Strange behaviour of the Pakistan Supreme Court Judges

A bench of the Pakistan Supreme Court today declared Imran Khan’s arrest by the Pakistan Rangers, on a warrant of the NAB relating to a corruption charge regarding Al-Qadir Trust, illegal, and ordered his release.

I agree that the arrest was illegal, though for reasons different from that given by the court. However, before I give my reasons, I would like to comment on the strange behavior of the judges on the bench hearing the case.

From the internet it appears that on seeing Imran Khan in court, the Chief Justice remarked ” We are very happy to see you ” ( Aap ko dekh kar badi khushi hui )

With great respect to Justice Bandial, this remark was totally uncalled for and unwarranted, and it tends to convey a wrong signal that the CJP and Imran Khan are buddies.

Francis Bacon, a Lord Chancellor of England once remarked ” A much talking judge is like an ill tuned cymbal ”, and all judges should keep that in mind. The less they talk in court the better.

There was widespread violence in Pakistan following Imran Khan’s arrest


The CJP observed that he did not approve of the manner of the arrest.

Now an act being improper, and it being illegal, are two very different things. The court can interfere only if it is illegal, and cannot interfere merely because it is improper.

If the Supreme Court regarded the arrest illegal, then it should have clearly mentioned in its order which specific law did it violate ? Is there any law in Pakistan which says no arrest can be made in a court building ? I doubt it. There is none in India, and the Pakistani Penal Code and Criminal Procedure Code broadly follow the law in India.

After declaring the arrest illegal and setting Imran Khan free, the Supreme Court directed him to appear the next day before the Islamabad High Court. What for ? If the arrest was illegal, why should he be made to appear in the High Court ? The Supreme Court should have itself granted him bail using its suo motu powers, as well as its power under Article 187(1) of the Constitution which states ” the Supreme Court shall have power to issue such directions, orders or decrees as may be necessary for doing complete justice in any case or matter pending before it ”.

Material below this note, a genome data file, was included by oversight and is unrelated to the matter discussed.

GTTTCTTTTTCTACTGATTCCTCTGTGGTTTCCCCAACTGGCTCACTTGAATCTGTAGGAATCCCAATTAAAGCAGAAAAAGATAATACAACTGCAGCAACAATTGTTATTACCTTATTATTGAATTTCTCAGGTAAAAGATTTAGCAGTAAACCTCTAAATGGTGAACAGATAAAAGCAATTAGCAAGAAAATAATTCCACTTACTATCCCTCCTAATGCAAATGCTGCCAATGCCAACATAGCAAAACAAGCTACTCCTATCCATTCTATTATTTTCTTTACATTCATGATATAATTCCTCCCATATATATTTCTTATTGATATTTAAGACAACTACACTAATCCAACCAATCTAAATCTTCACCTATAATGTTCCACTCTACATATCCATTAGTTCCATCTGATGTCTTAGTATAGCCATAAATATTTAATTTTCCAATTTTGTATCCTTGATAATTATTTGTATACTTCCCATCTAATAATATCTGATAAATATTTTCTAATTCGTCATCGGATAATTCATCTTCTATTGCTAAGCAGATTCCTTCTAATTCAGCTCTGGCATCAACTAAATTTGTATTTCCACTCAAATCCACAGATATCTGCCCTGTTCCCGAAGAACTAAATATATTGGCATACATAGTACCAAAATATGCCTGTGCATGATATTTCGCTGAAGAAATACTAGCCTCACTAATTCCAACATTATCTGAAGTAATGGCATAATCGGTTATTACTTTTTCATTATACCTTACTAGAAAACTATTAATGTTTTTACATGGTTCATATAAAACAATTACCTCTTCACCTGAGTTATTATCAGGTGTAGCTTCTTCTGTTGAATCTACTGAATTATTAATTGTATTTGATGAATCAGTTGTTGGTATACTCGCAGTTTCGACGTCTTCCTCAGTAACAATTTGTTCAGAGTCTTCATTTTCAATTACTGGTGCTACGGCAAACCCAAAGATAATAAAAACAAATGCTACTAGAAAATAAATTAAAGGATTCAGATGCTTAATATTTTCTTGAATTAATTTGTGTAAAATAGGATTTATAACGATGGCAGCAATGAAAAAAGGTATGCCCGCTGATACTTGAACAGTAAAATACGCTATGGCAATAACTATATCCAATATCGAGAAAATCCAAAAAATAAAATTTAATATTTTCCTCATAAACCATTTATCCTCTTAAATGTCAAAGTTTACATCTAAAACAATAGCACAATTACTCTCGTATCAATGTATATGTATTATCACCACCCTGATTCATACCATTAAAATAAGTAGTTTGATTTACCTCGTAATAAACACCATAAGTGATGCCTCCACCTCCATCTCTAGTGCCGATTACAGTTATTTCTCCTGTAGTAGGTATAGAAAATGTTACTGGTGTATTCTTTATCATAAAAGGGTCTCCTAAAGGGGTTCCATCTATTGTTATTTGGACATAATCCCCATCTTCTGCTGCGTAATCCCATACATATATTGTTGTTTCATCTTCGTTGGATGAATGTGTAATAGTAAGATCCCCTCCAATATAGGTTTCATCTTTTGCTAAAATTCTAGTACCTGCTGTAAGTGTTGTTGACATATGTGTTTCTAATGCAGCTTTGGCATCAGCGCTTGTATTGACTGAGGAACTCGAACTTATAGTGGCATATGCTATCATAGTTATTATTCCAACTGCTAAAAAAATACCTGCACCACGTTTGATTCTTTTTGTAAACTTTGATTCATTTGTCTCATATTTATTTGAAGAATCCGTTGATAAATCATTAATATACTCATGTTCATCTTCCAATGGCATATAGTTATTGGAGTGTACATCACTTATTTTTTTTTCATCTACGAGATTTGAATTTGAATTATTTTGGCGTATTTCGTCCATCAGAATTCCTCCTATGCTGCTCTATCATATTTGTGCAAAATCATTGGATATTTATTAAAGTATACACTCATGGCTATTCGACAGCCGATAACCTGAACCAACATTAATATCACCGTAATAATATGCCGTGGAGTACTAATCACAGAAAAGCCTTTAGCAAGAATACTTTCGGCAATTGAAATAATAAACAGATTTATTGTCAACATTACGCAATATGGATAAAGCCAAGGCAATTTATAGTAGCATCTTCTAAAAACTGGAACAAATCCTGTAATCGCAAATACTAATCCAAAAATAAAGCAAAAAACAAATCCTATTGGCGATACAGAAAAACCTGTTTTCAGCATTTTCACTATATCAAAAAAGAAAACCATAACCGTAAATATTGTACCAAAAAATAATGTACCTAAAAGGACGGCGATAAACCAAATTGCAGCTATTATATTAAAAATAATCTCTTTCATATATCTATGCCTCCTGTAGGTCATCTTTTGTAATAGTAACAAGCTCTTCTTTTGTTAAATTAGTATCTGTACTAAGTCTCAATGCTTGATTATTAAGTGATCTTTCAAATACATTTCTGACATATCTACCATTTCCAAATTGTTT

Now I may give my own reasons why I regard the arrest illegal.

Section 157 of Pakistan’s Criminal Procedure Code ( which is identical to section 157 of the Indian Cr.P.C. ) states :

” Procedure where cognizable offence suspected: (1) If from information received or otherwise, an officer incharge of a police-station has reason to suspect the commission of an offence which he is empowered under Section 156 to investigate, he shall forthwith send a report of the same to a Magistrate empowered to take cognizance of such offence upon a police-report and shall proceed in person, or shall depute one of his subordinate officers not being below such rank as the Provincial Government may, by general or special order, prescribe in this behalf to proceed, to the spot, to investigate the facts and circumstance of the case, and, if necessary, to take measures for the ‘discovery and arrest of the offender ”.